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Did Russian Settlers In Latvia And Estonia Form A Non Soviet Identity During The Diaspora Of The Ussr?

1240 words - 5 pages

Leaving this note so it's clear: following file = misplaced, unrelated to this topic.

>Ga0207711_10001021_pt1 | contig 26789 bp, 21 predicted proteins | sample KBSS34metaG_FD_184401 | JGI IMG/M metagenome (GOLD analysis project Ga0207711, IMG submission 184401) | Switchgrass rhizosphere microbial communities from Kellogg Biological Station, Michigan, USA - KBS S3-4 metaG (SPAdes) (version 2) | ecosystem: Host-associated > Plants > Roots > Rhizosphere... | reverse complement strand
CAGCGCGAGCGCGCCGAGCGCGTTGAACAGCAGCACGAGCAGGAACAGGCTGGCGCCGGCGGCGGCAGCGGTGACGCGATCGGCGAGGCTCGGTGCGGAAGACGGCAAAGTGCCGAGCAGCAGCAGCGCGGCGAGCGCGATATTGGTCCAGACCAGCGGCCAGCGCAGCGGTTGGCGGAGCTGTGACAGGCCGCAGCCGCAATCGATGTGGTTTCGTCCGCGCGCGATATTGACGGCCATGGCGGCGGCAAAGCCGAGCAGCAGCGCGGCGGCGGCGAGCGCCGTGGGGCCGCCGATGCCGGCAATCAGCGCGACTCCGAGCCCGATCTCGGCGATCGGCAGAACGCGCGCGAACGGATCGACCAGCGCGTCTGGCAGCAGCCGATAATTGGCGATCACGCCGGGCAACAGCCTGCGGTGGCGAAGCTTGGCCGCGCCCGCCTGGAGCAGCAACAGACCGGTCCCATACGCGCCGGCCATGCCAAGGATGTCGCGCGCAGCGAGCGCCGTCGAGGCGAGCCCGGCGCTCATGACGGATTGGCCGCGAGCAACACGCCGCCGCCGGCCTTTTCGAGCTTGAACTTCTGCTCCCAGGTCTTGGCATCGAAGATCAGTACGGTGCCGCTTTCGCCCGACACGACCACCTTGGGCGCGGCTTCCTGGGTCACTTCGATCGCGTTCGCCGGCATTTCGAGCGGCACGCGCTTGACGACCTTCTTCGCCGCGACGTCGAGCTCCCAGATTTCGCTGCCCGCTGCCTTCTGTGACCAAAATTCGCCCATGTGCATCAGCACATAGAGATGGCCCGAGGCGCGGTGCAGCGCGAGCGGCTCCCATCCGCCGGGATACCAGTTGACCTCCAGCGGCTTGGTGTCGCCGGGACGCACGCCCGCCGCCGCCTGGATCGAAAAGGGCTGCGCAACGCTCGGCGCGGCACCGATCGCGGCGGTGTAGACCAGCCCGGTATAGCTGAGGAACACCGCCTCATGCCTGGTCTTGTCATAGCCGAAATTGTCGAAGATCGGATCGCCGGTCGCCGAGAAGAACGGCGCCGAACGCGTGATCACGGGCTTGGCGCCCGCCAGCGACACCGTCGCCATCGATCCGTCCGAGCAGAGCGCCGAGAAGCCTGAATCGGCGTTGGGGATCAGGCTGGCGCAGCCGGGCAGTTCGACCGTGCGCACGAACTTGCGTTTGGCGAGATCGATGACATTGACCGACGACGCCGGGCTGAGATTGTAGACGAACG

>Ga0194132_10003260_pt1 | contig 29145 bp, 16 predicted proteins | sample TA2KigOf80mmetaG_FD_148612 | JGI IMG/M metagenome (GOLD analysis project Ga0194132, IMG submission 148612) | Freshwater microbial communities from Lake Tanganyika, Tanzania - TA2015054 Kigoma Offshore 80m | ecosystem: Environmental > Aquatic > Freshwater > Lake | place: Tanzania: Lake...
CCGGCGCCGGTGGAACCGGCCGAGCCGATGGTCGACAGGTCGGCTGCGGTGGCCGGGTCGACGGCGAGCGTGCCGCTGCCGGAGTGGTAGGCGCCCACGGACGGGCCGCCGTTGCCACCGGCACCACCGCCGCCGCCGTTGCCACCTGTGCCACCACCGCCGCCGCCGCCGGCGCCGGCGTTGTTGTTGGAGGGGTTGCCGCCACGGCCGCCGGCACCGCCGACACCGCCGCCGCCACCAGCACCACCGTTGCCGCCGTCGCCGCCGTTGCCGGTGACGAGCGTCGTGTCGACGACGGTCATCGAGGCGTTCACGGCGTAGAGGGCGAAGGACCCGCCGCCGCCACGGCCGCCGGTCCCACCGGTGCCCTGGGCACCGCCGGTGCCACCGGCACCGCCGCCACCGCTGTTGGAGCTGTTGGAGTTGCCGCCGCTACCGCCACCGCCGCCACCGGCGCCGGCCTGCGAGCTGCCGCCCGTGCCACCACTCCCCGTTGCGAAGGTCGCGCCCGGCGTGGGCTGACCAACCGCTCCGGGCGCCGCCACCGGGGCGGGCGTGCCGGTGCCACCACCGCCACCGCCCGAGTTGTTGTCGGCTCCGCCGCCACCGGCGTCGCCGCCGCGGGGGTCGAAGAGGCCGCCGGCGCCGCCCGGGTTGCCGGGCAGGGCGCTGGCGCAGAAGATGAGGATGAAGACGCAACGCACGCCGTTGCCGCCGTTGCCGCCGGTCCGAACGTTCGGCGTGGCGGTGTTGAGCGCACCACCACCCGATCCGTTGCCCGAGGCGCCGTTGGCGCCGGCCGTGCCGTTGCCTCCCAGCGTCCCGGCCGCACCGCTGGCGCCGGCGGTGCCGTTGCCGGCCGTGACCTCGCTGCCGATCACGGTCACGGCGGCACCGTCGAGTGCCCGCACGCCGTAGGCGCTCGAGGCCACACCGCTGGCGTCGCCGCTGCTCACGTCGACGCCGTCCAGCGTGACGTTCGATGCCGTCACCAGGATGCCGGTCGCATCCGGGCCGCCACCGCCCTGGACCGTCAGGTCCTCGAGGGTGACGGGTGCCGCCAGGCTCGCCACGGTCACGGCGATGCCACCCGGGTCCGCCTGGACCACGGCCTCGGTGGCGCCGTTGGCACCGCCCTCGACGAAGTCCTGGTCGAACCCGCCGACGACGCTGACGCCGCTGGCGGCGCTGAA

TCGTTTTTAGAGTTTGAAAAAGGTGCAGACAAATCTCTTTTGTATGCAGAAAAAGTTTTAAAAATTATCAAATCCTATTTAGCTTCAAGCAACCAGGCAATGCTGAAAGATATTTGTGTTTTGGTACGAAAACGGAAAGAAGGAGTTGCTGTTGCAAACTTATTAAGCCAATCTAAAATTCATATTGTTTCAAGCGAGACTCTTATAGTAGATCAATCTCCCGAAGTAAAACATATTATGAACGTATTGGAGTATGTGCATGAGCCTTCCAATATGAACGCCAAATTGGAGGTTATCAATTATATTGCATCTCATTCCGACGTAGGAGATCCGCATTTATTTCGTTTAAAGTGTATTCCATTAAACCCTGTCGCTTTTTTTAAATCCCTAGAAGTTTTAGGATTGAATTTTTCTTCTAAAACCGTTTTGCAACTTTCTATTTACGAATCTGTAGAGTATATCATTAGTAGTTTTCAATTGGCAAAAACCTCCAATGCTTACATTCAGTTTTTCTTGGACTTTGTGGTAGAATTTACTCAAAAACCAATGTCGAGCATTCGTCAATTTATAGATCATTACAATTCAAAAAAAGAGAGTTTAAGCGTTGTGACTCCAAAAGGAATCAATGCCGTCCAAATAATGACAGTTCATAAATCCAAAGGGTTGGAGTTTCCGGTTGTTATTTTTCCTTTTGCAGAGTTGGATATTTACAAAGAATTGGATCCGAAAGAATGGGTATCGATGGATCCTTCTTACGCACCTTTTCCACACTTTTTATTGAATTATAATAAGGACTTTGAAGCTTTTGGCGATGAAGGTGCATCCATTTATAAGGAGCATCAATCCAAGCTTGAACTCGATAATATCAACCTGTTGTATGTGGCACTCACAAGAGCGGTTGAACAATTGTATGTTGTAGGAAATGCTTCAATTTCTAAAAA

Throughout Eastern Europe, across the Caucasus and as far away as the old silk roads of Central Asia we still see the former Soviet republics struggling to establish themselves as part of the world community. The break up of the USSR left a trail of confusion and dismay as newly independent countries were forced to realise their own national identity. But this was not the only legacy of mother Russia. During the Soviet years millions of ethnic Russians settled in these areas. Independence bought a new freedom for natives of the CIS and eastern block states but for the Russian new comers it bought a struggle to gain citizenship in a new and unfamiliar place.The question over Russian settlers in the republics is no more prominent than in the Baltic States of Estonia and Latvia, not least because of the unusually high ratio of Russians speakers to the native populous. But have these immigrants become part of their respective homes' national identity or have they drifted away from their titular countrymen? The most objective answer to this can be found by observing the political movements of the Russians and the natives surrounding the period of struggle for independence and post Soviet rule.During the 1980s Latvia and Estonia's nod towards their independence into a popular political ideology for the native Baltic. This is where we see the first political cracks between the immigrants and the natives begin to appear. By the end of the 80s large and organised independence movements emerged from the native population (the popular fronts). It seems likely this is what caused Russian speaker's to begin questioning where their cultural alliances lay and for this many looked back to their mother land of Russia and the Soviet loyalist movements in Moscow to form the inter fronts. With one side supporting independence and the other continued Soviet rule. We can see a distinct polarisation between the immigrants and the natives.But what overrides this apparent segregation of Russians from Latvians and Estonians and vice versa is strong evidence to suggest that of the Russian speaking population in the Baltic the majority were enveloped by the inter fronts. Polls taken in Estonia at the time support this . Another convincing example of such solidarity between what were supposed to be vicious enemies, this time in Latvia, springs from the elections of March 1990. Results show that the majority of Russian speakers voted in favour of indigenous Latvians over Russian speakers as their town and provincial representatives. The resulting attacks by the soviet security forces in January 1991 in an attempt crack down on independence movements serves only to reinforce this line of argument. Eyewitness accounts report a significant number of immigrants were seen fighting along side the Latvians in the capital Riga. Not only this but the work of sociologists Hallick and Kirch demonstrates a similar pro independence sentiment in Estonia. Not only this but their work also...

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